Poems that may be in Signal to Noise:

“Dead Poet in the Passenger Seat,” Prairie Schooner, reprinted as Shenandoah Poem of the Day

“Red Wolf Howl” in Valparaiso Poetry Review

“Adolescence is a Disorder of the Mouth” and “Entrée Vs. Lightning” in StorySouth

“The Book of Neurotransmitters” in Fringe

Three more in Talking Writing

Also see the journals Kestrel, Puerto Del Sol, Rattle, Notre Dame Review, Hayden’s Ferry Review, Rabbit, Studio, and 32 Poems, all of whom have awesome editors.

More takes on “The Next Big Thing” here:



Emma Neale, Rosemary Starace, and Sarah Kennedy, I tag you!

Writers’ notebooks

I returned to Wellington yesterday from Auckland where, during the wonderful “Poetry Off the Page” course she co-teaches with Helen Sword, Michele Leggott presented me with a Tapa Notebook. This practice is a part of an ongoing nzepc project: visiting writers are presented with an empty, unlined spiral notebook and asked to fill up the pages and send it back at their convenience. It then becomes part of the library archive and scanned excerpts are posted on nzepc. Tapa is a cloth made in the Pacific from pounded bark; the tapa rectangle on my book’s cover is painted with black-lined, persimmon-red petals.

The instructions suggest inscribing it with “poetry or other notations of value.” Drawings and pasted-in items are fine, although I was told anecdotally that Helen’s inclusion of a French muffin-wrapper, buttery crumbs and all, was a bit traumatic for the librarians. I just toted mine to a staff seminar on Keats’ letters. Heidi Thomson argued that Keats is never unconscious of his interlocutors, in letters or poems, but what kind of audience do notebook-keepers imagine? I have been scrawling bits and pieces in little pads all through this trip, sometimes going back to pull out and type up some information I’ve been given or a poem I began to draft in an airport, but I can’t imagine some student poring over them in an archive one day. If that ever happens: Reader, I apologize abjectly.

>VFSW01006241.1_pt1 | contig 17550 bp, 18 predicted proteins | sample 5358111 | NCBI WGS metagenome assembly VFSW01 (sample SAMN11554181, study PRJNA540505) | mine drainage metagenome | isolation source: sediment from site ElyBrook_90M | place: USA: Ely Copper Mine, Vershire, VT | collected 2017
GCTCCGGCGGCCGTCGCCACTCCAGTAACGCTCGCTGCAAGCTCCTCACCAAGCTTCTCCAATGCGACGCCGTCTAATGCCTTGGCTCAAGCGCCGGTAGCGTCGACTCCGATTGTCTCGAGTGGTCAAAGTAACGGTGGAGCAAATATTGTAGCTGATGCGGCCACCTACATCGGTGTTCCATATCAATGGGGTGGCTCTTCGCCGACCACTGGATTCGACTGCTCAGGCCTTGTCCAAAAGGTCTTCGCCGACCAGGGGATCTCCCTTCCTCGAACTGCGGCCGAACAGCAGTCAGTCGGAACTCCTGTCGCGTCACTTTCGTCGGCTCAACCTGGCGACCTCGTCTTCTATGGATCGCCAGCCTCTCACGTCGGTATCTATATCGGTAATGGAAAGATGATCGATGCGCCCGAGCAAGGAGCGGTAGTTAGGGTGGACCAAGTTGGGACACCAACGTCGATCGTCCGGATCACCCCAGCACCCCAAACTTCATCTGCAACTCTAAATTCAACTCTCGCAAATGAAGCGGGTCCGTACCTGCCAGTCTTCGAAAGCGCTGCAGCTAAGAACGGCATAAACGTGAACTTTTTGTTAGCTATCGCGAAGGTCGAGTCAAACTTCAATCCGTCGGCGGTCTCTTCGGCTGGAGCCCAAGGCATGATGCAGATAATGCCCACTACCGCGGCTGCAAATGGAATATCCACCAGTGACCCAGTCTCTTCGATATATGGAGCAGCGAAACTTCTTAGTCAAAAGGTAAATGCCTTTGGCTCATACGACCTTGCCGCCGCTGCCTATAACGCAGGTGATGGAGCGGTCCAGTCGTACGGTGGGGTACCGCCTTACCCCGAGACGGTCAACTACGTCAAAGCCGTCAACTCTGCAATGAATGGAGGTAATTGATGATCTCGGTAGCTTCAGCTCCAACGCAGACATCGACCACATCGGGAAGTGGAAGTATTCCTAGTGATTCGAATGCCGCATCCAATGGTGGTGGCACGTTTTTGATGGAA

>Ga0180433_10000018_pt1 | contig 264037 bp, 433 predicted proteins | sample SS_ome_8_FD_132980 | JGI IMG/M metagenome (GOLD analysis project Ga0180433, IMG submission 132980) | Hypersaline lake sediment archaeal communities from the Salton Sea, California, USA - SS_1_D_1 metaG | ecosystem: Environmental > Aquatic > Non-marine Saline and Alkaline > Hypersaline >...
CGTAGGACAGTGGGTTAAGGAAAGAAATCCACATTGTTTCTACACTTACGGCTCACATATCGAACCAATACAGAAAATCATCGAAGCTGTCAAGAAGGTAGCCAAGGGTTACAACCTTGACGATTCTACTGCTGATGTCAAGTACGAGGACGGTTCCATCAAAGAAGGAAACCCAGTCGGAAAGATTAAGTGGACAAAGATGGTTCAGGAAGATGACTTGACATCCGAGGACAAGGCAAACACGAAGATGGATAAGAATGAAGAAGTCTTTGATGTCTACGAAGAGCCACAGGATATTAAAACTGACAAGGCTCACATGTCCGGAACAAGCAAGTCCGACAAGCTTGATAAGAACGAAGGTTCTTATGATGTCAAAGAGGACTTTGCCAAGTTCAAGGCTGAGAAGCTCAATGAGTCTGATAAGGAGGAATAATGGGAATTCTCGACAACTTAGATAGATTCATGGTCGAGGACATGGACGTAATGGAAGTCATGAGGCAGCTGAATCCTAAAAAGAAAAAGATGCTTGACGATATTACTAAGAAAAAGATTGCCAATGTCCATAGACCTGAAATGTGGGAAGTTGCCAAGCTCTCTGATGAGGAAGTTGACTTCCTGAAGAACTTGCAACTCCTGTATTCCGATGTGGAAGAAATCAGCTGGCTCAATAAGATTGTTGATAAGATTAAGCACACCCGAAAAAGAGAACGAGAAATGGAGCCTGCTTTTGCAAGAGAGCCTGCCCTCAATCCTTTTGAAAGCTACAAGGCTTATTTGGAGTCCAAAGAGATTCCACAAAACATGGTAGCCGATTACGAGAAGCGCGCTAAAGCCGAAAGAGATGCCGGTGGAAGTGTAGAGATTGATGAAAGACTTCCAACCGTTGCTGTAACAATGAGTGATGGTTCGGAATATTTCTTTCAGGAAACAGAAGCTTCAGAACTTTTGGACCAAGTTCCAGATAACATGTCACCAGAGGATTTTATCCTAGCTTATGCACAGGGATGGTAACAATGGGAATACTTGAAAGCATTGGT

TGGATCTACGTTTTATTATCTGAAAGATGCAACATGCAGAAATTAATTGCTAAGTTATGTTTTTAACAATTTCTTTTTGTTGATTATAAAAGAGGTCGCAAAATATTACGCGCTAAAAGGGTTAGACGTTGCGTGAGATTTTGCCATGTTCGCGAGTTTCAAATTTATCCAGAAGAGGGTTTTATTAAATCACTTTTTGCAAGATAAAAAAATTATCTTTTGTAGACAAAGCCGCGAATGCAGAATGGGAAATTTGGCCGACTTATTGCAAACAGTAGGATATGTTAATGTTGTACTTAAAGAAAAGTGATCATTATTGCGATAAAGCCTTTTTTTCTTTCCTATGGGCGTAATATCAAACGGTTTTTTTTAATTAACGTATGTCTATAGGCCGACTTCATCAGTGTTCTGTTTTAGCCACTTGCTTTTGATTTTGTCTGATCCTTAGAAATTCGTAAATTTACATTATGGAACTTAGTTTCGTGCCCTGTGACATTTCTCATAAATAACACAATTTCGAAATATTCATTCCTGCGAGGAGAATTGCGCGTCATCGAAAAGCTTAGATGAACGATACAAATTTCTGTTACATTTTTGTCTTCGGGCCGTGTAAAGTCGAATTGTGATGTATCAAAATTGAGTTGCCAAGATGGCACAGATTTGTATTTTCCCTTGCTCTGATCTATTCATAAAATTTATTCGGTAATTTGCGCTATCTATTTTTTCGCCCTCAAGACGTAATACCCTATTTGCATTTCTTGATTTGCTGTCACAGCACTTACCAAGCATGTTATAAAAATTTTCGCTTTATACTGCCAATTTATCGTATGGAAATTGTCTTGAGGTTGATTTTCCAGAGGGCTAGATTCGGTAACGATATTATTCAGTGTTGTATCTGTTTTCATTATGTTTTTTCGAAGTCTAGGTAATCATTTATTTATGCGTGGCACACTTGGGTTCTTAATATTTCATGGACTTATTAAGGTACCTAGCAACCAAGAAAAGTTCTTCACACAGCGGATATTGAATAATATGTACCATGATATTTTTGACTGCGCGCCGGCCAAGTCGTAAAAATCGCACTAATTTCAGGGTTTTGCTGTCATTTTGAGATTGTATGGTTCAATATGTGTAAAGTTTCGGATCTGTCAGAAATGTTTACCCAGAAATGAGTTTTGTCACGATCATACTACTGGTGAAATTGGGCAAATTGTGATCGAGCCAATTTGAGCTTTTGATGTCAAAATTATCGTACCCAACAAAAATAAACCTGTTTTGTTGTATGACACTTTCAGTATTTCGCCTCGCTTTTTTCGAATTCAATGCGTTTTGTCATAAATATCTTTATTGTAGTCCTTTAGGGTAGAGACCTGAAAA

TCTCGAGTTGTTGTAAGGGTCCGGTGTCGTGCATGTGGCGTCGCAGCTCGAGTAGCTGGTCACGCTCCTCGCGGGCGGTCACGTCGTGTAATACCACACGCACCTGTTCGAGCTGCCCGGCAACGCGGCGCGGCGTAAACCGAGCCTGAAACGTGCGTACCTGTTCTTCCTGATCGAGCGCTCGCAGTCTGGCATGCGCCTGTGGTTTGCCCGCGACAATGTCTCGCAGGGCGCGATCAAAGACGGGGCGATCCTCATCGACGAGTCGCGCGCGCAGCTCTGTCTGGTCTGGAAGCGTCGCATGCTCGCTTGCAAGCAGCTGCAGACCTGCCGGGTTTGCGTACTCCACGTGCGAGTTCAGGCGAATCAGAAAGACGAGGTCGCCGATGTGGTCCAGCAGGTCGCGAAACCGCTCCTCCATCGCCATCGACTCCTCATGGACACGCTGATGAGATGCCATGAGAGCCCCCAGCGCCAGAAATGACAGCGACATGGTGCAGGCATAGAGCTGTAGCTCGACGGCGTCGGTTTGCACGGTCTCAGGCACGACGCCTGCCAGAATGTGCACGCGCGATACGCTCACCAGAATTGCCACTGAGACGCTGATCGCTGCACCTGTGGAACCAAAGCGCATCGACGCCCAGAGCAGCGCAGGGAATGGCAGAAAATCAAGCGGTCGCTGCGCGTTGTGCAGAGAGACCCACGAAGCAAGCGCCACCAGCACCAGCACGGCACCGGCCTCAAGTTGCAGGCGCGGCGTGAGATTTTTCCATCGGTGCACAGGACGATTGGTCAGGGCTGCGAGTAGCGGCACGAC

From my notes on Auckland:

13 May, Laureate reading in the Aotea Centre: During Manhire’s “Hotel Emergencies,” Michele’s guide dog Olive, also up on stage, puts her head down on her paws & begins to look bored.

14 May, festival panel on publishing: one of the editors says that, historically, the invention of a cheaper format (steam-powered rotary printing press, the e-book) always catalyzes an explosion in reading & publishing. Another says that traditional books will continue to be published as “beautiful objects.” There will be fewer of them & they will increase in price. All agree mass market paperbacks are out: Kindle goes to the beach instead.

Best of the Best NZ Poems reading: Emma Neale gives an electric performance of “Spark,” about a child learning how to say “light.” Throughout, a little patch of brightness bobs across her cheek, a reflection from an earring. You can’t see it on the monitors.

My father John Keats eases a scalpel between the cork and the bottle.

My father Langston Hughes gives his camel jacket to the coat-check girl.

My father Allen Ginsberg insists I must eat my broccoli broccoli broccoli

15 May, Mauri Ola reading: Tusiata Avia: “It’s a big poem & this is a small stage so I’m going to read it in a contained way so I don’t fall off or burst into flames.” A tattoo keeps flashing out from the cuff of her blazer.

Kiwi expression from Richard: “to pack a sad.”

Love-dirty and almost bald, / the animals peer down from their high shelf.

17 May, Auckland University: Chris (student-blogger) is at the front of the room discussing Chinese dissident poetry with Helen & Michele. Michele is saying something like, “Well, we don’t want this assignment to instigate a crackdown on an artist by an authoritarian government.” Beautiful Olive is sprawled across the blue-beige carpet. I imagine she wants to go outside and smell things, but maybe that’s me.